Islay inspiration

I love camping: I suppose there is just something about taking the time to simply be in the outdoors that allows the world to insinuate itself upon you in the most pleasing way. And I find Islay a particularly inspiring landscape. I like to potter about just looking at stuff, and always come home with a head and notebook full of ideas. Good weather helps too, of course: being able to sit outside in the long, light evenings watching hares, and listening to the wark-wark of corncrakes is a delicious kind of treat.

The things I see around me in Scotland, and the photographs I take of them are certainly my principal source of inspiration. Oftentimes it is the “feel” of something in a photograph (or perhaps more accurately the memory the photographs invoke of the feel of a place, thing, or occasion) that sparks off an idea. Here are a few groups of images that may or may not work their way into a thought . . . that later works its way into a design.

Thrift, spent blooms, rocks and sand.


Kildalton






Bruichladdich






40 responses

  1. Kate, you are such a brilliant photographer! It’s no wonder your designs are so beautiful, imbued with your artistic sense. I would love to see you base a design on the Celtic scroll or cross. What you say about the “feeling of place” is so true. You’ve made my day!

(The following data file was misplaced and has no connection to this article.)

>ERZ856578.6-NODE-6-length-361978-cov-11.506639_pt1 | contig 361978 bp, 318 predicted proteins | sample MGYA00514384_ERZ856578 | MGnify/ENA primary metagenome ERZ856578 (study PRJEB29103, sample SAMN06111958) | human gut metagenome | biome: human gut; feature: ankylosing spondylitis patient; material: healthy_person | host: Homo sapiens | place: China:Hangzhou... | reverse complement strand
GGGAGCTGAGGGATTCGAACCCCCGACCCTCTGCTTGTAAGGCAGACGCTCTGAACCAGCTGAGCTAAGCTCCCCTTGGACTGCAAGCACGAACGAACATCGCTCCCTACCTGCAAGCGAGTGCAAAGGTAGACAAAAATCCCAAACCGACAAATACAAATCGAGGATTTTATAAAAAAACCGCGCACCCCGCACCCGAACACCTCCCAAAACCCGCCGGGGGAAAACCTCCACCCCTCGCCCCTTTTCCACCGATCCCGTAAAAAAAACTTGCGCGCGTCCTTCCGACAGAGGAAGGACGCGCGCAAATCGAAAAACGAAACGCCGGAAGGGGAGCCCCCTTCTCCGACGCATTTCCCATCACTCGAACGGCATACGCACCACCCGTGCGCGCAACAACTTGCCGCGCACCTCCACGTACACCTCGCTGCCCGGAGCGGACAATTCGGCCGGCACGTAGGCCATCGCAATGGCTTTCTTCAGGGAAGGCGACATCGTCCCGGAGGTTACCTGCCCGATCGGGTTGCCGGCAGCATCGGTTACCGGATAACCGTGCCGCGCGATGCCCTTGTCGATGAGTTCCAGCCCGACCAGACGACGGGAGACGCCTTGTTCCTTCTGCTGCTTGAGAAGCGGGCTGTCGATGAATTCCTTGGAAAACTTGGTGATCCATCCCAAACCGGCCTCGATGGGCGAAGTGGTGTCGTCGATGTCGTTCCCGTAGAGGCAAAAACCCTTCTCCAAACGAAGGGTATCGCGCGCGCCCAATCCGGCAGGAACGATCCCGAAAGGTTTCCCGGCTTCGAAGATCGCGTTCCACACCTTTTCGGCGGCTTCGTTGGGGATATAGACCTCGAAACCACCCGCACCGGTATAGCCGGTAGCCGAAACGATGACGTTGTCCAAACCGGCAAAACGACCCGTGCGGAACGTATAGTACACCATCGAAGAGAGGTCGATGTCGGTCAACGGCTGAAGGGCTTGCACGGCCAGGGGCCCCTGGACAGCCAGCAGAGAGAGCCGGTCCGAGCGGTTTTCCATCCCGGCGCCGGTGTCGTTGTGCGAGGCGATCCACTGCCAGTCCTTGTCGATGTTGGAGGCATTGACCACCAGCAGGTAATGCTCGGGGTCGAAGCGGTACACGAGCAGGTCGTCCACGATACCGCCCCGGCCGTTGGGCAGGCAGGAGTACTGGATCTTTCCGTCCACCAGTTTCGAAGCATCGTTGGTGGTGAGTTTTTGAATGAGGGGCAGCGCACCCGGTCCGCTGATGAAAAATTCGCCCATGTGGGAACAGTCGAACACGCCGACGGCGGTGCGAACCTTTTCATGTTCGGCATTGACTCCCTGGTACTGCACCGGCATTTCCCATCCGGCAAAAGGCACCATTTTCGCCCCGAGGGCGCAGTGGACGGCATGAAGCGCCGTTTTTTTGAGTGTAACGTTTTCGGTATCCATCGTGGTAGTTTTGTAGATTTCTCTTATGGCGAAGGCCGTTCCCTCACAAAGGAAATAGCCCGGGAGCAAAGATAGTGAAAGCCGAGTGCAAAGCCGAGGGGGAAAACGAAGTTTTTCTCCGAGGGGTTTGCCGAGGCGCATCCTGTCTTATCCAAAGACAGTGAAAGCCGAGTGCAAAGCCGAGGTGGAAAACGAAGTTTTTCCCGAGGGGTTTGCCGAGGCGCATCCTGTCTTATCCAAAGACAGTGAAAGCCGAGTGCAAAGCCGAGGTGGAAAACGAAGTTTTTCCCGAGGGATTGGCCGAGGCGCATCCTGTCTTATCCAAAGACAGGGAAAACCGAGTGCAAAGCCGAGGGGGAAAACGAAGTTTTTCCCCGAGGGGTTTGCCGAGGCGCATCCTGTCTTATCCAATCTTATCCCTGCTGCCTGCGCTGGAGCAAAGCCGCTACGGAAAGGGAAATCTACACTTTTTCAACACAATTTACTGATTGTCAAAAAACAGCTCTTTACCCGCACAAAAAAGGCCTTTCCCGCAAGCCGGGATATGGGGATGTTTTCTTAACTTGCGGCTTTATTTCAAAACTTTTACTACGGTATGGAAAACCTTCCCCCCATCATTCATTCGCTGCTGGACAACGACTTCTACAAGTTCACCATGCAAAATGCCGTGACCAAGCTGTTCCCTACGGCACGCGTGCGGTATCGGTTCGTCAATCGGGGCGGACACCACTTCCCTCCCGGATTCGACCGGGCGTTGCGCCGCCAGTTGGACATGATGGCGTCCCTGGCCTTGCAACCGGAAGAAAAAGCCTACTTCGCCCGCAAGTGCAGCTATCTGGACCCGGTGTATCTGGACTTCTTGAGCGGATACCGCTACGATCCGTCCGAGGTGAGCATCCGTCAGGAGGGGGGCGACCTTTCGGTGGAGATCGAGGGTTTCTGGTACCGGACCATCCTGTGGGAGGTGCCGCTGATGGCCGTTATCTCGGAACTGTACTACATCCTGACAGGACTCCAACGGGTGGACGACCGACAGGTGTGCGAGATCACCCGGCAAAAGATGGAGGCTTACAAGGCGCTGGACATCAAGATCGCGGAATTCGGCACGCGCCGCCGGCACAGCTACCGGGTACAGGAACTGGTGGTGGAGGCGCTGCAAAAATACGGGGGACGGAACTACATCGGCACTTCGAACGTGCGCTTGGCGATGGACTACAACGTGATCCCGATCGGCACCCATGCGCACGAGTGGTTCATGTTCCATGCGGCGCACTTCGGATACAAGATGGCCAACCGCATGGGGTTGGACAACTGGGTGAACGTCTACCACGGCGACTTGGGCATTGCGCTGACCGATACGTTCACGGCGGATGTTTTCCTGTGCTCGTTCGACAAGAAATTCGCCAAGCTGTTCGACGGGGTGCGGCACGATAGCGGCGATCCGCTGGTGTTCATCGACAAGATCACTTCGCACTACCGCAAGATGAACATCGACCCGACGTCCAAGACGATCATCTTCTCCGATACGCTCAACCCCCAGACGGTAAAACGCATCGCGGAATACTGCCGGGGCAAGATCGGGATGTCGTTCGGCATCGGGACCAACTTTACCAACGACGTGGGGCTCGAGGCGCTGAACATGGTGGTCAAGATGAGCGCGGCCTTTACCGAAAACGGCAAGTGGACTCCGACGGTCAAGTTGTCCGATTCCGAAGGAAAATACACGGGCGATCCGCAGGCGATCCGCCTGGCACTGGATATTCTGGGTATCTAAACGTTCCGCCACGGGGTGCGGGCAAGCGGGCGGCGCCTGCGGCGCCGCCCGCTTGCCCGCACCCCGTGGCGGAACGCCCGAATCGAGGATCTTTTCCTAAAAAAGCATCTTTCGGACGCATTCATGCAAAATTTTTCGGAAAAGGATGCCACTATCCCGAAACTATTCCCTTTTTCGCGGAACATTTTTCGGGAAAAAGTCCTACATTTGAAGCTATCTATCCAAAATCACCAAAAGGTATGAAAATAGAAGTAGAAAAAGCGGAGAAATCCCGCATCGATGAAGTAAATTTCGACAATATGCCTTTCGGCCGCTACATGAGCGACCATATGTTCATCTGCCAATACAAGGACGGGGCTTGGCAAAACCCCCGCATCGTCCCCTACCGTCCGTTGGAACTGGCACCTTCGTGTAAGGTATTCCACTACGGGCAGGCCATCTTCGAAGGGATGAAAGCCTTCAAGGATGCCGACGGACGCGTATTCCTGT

• Dido! My husband and I are planning our first trip to Scotland for next summer. You are making me wish it was tomorrow, the plane was lifting off. Such stunning photography…I envy such wonderful inspirations you have all around you; how breathe takingly beautiful…I can’t wait…

  2. Wow! You’ve just inspired me to give camping a try. I’ve often thought myself more of a go-for-a-long-walk-come-home-to-creature-comforts sort of a gal, but hey, who could resist such encouragement? Beautiful, gorgeous photography!

  3. What a lovely story told in beautiful photographs…I wish now that the weather has changed that I had gone camping! It’s been lovely start the day with a smile. Thank you!

  4. The large carved rock looks like it could turn into a special cable pattern. There is beauty all around us if only we take the time to look. The Bru barrels are quite amazing–I love circles!
    Once again, thanks so much for sharing.